Jill Balcon acted on stage, in films and on television, and she had a striking dark-haired glamour described by the poet Stephen Spender's wife, Natasha, as "like the sort of beautiful women you only see on a Greek vase". The sculptor Jacob Epstein asked if he could make a bronze sculpture of her head.
But it was on radio that she proved most effective, for she had an exquisitely modulated and darkly seductive voice that served beautifully her passion for poetry. She was known, too (to her occasional frustration), for the fame of her father (the film mogul Sir Michael Balcon, who co-founded Gainsborough Pictures and for over 20 years was production chief at Ealing Studios), her husband (the Irish poet Cecil Day-Lewis), her son (the Oscar-winning actor Daniel Day-Lewis), and the better known of her husband's mistresses. "It's very chastening," she said, "to be a footnote in so many people's lives."
When she met Cecil Day-Lewis, he was Professor of Poetry at Oxford. He was also a married man with a famous mistress (the novelist Rosamund Lehman), and Balcon's name made the front pages when she was cited as co-respondent in Day-Lewis' divorce.
Of Baltic-Jewish descent, she was born Jill Angela Henriette Balcon in 1925 in Westminster, London. She had an unsettled childhood, later describing her father as a remote man who rarely showed affection or approval. "I was very frightened of him at times," she said. "I wasn't beaten or anything, but I was frightened of his wrath." Her mother, a former amateur actress, encouraged her early enthusiasm for poetry and music, and her ambition to go on the stage.
She was educated at Roedean, the public school near Brighton, but left at the age of 16 to join the Central School of Speech Training and Dramatic Art, an act that met with strong disapproval from her father. After training, she spent a year entertaining the troops with ENSA, then auditioned for the BBC, her mellifluous voice winning her a position as a continuity announcer in 1944. After the war, she played in repertory, and she made her film debut in 1947 in the role of Madeline Bray, a young woman prepared to marry a tyrannical patriarch in order to save her ailing father, in Alberto Cavalcanti's Nicholas Nickleby. It was a role she was hesitant to accept because it was an Ealing production under the supervision of her father, and she did not want to be known as "the boss's daughter". She later stated that he never mentioned her performance.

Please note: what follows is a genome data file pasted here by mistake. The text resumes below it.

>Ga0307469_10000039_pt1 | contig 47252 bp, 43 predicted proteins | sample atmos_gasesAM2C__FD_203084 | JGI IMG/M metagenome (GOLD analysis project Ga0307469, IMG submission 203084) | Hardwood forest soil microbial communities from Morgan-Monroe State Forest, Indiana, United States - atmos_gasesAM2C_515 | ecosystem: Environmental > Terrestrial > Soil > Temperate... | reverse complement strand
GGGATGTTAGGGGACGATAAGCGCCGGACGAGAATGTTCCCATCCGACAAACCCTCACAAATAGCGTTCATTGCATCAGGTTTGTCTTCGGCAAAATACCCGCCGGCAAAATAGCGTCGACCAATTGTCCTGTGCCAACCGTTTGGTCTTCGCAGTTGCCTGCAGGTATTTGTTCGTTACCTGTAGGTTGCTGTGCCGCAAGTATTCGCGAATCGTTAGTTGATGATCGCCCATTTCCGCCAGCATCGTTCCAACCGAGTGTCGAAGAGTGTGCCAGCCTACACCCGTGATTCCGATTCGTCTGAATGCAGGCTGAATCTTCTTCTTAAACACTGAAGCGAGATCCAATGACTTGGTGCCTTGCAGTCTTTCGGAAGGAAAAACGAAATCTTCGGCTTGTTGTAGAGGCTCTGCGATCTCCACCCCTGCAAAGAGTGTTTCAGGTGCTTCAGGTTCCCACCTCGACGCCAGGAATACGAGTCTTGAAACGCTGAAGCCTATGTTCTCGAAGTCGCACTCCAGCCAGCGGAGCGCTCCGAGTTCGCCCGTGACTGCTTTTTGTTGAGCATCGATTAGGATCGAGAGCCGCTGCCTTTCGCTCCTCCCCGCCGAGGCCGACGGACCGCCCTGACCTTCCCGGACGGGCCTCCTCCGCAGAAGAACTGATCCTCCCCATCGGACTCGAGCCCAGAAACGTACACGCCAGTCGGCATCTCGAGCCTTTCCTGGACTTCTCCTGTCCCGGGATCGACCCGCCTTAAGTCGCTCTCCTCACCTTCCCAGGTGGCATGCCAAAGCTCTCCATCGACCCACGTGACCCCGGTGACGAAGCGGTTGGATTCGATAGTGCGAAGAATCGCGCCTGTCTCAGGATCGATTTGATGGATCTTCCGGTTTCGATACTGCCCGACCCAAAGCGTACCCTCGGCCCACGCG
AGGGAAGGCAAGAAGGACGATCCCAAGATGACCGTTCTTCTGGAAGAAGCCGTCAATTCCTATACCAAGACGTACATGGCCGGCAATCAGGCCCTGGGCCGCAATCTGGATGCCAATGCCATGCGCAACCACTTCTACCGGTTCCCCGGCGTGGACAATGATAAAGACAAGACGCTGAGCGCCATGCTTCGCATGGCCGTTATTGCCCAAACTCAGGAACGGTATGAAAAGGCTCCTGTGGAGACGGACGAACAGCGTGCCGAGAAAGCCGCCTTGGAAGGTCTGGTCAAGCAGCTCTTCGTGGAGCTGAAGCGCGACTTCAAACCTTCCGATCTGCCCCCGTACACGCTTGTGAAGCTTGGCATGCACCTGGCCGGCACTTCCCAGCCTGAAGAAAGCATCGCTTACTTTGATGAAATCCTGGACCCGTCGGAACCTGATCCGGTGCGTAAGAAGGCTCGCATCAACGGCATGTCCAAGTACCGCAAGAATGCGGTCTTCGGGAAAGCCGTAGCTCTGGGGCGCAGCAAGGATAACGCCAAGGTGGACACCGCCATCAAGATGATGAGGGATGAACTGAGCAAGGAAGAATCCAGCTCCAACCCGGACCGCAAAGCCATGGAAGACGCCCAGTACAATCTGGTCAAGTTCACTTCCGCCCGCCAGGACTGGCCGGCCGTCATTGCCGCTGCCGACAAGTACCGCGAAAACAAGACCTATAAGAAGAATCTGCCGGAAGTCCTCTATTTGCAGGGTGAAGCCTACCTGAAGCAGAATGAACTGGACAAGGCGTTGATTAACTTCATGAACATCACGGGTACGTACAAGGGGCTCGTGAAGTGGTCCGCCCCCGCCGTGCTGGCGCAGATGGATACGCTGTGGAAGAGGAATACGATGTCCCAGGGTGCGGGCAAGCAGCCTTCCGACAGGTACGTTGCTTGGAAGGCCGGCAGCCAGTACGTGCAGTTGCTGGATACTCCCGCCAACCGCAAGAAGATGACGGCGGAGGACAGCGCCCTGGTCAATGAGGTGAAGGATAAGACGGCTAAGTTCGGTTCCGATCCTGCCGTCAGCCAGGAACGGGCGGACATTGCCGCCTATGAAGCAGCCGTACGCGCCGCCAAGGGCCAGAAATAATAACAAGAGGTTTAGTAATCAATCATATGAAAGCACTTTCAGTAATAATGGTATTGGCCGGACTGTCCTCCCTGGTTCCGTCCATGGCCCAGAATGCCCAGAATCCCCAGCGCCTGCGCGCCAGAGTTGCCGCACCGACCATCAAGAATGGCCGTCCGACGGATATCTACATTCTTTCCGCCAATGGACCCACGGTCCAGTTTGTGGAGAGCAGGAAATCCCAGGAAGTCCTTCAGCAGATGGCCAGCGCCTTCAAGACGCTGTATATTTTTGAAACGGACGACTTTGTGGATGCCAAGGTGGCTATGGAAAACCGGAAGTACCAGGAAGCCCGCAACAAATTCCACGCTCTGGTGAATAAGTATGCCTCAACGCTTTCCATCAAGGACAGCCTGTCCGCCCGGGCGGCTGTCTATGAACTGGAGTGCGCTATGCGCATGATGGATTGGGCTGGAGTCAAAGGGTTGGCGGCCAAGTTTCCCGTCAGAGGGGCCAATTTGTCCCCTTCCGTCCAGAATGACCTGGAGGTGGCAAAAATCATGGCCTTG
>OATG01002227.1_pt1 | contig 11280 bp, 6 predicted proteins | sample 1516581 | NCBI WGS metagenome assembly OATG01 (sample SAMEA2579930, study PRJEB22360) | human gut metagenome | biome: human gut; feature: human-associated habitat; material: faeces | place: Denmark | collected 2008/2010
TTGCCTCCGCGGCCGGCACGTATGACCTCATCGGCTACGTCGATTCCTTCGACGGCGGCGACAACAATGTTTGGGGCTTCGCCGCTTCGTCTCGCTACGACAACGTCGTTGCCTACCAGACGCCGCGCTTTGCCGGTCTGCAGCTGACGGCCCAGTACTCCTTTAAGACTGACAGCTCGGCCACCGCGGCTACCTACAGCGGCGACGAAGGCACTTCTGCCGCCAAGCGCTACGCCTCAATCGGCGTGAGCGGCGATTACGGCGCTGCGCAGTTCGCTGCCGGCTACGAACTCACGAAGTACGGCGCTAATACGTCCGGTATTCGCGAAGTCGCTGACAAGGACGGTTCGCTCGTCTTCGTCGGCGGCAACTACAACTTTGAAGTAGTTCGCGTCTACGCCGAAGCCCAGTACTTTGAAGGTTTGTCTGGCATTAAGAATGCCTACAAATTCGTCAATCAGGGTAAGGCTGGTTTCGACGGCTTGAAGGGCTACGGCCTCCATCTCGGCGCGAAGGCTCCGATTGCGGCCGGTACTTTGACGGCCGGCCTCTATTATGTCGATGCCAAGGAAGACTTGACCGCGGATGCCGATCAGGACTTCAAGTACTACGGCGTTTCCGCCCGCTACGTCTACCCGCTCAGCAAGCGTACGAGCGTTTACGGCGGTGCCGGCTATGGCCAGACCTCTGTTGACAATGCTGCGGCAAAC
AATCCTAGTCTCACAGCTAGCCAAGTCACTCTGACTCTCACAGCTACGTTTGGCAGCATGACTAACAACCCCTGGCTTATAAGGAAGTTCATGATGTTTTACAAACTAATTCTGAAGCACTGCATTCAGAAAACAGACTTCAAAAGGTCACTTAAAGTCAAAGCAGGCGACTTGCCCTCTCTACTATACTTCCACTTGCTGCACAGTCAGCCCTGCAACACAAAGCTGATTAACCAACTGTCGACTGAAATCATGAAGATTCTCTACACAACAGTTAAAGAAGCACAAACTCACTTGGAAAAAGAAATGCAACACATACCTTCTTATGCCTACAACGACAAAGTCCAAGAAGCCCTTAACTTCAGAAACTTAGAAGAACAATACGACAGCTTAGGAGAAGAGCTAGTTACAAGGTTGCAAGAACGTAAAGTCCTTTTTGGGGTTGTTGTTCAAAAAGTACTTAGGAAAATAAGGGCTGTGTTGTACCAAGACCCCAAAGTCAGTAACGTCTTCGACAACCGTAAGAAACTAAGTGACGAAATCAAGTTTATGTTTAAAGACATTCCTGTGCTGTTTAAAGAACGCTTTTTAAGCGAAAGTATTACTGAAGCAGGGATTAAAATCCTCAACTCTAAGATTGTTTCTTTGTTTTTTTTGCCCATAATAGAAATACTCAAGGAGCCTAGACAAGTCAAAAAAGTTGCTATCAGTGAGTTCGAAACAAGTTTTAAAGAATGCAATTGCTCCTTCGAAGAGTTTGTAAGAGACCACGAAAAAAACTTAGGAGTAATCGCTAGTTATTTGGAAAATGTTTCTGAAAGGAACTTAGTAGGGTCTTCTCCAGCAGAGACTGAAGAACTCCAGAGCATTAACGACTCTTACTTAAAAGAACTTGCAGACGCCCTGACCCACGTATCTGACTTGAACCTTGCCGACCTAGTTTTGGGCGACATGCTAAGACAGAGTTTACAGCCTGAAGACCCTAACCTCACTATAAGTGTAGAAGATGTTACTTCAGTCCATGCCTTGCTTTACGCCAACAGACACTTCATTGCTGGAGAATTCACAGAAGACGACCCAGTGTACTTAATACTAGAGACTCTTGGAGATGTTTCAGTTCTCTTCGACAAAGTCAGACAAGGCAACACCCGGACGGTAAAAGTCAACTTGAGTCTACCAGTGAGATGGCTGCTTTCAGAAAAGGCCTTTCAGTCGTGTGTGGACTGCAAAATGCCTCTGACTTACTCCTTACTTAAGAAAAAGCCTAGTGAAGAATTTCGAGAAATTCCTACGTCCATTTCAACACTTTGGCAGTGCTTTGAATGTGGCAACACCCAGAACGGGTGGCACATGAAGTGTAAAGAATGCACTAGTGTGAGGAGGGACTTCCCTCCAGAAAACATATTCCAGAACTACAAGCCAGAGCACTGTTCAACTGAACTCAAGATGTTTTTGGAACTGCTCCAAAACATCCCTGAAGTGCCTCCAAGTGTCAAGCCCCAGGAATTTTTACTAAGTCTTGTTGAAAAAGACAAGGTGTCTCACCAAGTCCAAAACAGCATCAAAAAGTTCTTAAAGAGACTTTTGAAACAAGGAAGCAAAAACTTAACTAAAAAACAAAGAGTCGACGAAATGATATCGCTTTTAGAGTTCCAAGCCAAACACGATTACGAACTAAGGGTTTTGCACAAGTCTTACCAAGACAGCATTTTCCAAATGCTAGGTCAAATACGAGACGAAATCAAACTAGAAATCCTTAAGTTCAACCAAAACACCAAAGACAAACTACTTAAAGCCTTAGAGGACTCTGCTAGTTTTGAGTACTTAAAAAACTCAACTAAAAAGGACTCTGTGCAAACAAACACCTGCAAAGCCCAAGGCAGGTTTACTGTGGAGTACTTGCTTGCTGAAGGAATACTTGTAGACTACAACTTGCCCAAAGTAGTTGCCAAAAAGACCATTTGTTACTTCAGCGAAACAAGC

She appeared with Jean Kent in the controversial film about delinquency Good-Time Girl (1948), sharing with the star a scene in which they fight tooth and claw in a reform school's dormitory, still an effective sequence despite cuts. "After Good-Time Girl was filmed, the censor got his hands on it and he was an absolute bastard!" recalled the film's writer, Muriel Box. "He objected to certain scenes in it, including the one where the girls in the home – Jean Kent and Jill Balcon – had a fight. Yet you couldn't have the horrid things that had to go into the film without showing what the girl's plight was."
Balcon was also featured in Saraband for Dead Lovers (1948), The Lost People (1949) and the enjoyable comedy-thriller starring Margaret Lockwood, Highly Dangerous (1950), after which she was not seen on the cinema screen for over 40 years. She concentrated instead on the stage and radio, and later television, for which her prolific work ranged from The First Churchills (1969, as Abigail Hill) and Elizabeth R (1971, as Lady Cobham), to episodes of Z Cars, The Sweeney and the long-running soap opera General Hospital, in which she had a recurring role.
Balcon was only 12 years old when she first saw Cecil Day-Lewis, who had come to Roedean to judge the school's annual verse-speaking competition. He was, she said, the most beautiful man she had ever seen. Ten years later they met when appearing on a radio programme, Time for Verse, broadcast live on Sunday evenings, and when they met again the following year at the English Festival of Spoken Voice in London, Day-Lewis asked her to dinner.